Likewise, Bush II's mention of Dred Scott was a statement to make clear to anti-abortion foes and to anti-privacy interests that he will stack the courts with judges who will oppose claims to individual privacy. Saving the unborn may have a visceral tug, but the policy goal is to undermine privacy protections as such, and Bush is making clear to supporters who may think he is too moderate what he intends to do to cement movement conservative objectives in the public realm. Helm's "Hands" ad is the most insidious as it manages to be overtly racist (no need for whistles) but the real message is about dismantling affirmative action as such. Racism is the fuel, but not the engine of that message.

Which brings us back to the arguments about Obama being presumptuous and a lightweight. The dog whistle here, to the degree that it is present (and believe me it will get stronger) is about qualifications for your job. It is an argument not about race but about affirmative action. McCain is never going to hint that Obama's race is a problem - it's all going to be about the education, the experience, the qualifications, the substance, the way in which McCain has earned what he has achieved (a load of horseshit, of course, but horseshit that can becomes some mighty powerful fertilizer) and how Obama has breezed in on celebrity, blatant fixing by party bosses and, hmm, just how did you get into Columbia, good chap?

The boogey-monster the Right has settled on for this electoral cycle is affirmative action. Abortion is pretty much worn out, gay rights is beginning to boomerang back on them, so they need a new angle of assault on the New Deal and the Great Society. I talked about this obliquely earlier this year and now I'll say it plainly. The Republicans have set up affirmative action challenges in key states that have been trending blue, such as Colorado and Missouri, because that is the glue that holds together their two overlapping core constituencies - whites who really are racists and whites who want to secure their economic status in the face of tougher economic times and an increasingly poor, female and non-white working class. It is also an argument that appeals to a sense of fairness - the most qualified should get the position, not someone to fill up a color quota. This is the issue chosen to counter the three key candidates the Democrats would pick from for the top of the ticket - Hillary (female and Clinton), Obama (Black and inexperienced with a lot of collateral personal baggage), and Edwards (white male, but promoting poor rights and with a bimbo problem on the side).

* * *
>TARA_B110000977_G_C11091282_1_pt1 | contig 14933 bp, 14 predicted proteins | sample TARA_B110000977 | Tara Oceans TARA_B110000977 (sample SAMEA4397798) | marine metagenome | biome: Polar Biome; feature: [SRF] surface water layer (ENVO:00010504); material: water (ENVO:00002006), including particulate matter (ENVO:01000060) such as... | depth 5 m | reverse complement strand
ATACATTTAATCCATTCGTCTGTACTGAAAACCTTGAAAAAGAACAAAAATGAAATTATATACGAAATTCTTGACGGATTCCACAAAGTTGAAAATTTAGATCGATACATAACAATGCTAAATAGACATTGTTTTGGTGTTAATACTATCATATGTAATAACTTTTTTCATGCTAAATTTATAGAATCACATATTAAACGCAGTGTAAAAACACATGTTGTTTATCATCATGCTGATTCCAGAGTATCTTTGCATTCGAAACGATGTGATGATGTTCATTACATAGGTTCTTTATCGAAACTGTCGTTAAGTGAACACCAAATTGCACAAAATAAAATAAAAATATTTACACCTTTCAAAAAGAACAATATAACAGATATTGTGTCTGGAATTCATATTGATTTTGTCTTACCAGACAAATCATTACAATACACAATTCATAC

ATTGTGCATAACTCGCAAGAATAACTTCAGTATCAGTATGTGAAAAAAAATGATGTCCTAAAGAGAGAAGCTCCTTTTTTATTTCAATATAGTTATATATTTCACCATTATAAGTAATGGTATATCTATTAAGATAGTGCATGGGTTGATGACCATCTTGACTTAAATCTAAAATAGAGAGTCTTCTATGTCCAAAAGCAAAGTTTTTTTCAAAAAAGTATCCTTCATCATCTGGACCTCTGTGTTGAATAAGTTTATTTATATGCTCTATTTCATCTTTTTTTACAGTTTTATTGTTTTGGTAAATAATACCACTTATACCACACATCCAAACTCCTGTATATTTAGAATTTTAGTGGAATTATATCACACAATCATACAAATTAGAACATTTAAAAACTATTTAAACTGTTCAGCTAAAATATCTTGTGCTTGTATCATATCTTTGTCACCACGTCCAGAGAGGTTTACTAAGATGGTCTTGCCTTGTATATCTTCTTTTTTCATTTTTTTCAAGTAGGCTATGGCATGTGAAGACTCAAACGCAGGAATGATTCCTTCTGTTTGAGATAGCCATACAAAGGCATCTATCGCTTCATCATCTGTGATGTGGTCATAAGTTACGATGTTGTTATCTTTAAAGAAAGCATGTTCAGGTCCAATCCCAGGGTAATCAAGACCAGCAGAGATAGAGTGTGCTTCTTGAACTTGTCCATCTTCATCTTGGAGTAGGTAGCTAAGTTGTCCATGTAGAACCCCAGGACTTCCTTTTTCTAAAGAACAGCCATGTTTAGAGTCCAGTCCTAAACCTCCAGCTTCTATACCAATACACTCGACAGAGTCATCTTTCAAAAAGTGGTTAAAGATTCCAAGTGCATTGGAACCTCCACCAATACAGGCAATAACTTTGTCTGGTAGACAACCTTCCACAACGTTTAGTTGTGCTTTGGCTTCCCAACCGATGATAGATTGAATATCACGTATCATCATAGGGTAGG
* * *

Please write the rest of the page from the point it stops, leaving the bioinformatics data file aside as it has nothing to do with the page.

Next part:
Obama is the candidate against whom this argument can be deployed most effectively. You Obamacans can scream bloody murder at me all you want, but it is simply a fact. His race makes the argument easier to make, but it is his muddy personal history, his razor thin resume, and his questionable electoral wins that make him vulnerable. As Somerby pointed out, the squalls of "Racism! Racism!" do nothing but play into their hands as well because the Republican argument isn't about race. It may appeal to racists, but affirmative action can be defeated even in California (in a way that gay marriage probably will not) because it is, at base, about economic competition and rules that deliberately confer advantage to a less formally qualified contestant. When Obama defenders can't get out of primary campaign mode and reckless accusations of racism (because some well-off white liberals really can be shamed into voting for someone just because he is Black), they do nothing but reinforce the Republican charge against affirmative action; that it is merely promotion of race, it is not about potential or character or disadvantage (In what world is Barack Obama "disadvantaged"?), but about pushing qualified students and job applicants out of the way for lazy non-whites. It is simple for them to work in xenophobia and jingosim, too, by talking about promotion of "illegals" over "citizens".

The dog whistle here is on behalf of McCain. He's earned this job and he will make sure that you get what you have earned, unlike these effete Democrats (sorry, that's always going to be part of the argument) who let themselves be bullied into placating interest groups and handing out unearned rewards. St. John the Maverick will give you straight-talk and an honest deal. On another day, I'll get a bit more into the "high-minded ways" that Somerby mentions because that, too, is part of the attack on affirmative action, one the Obamacans of Whole Foods Nation seem incapable of understanding.

Racist dog whistles? Sorry, Digby, you're barking up the wrong tree.


1 comment:

red rabbit said...

This is a substantial post and provides a lot to digest, but I just wanted to leave a comment to say thanks for articulating what I've been feeling in every bone in my body since reading Digby's posts about dog whistles and Obama.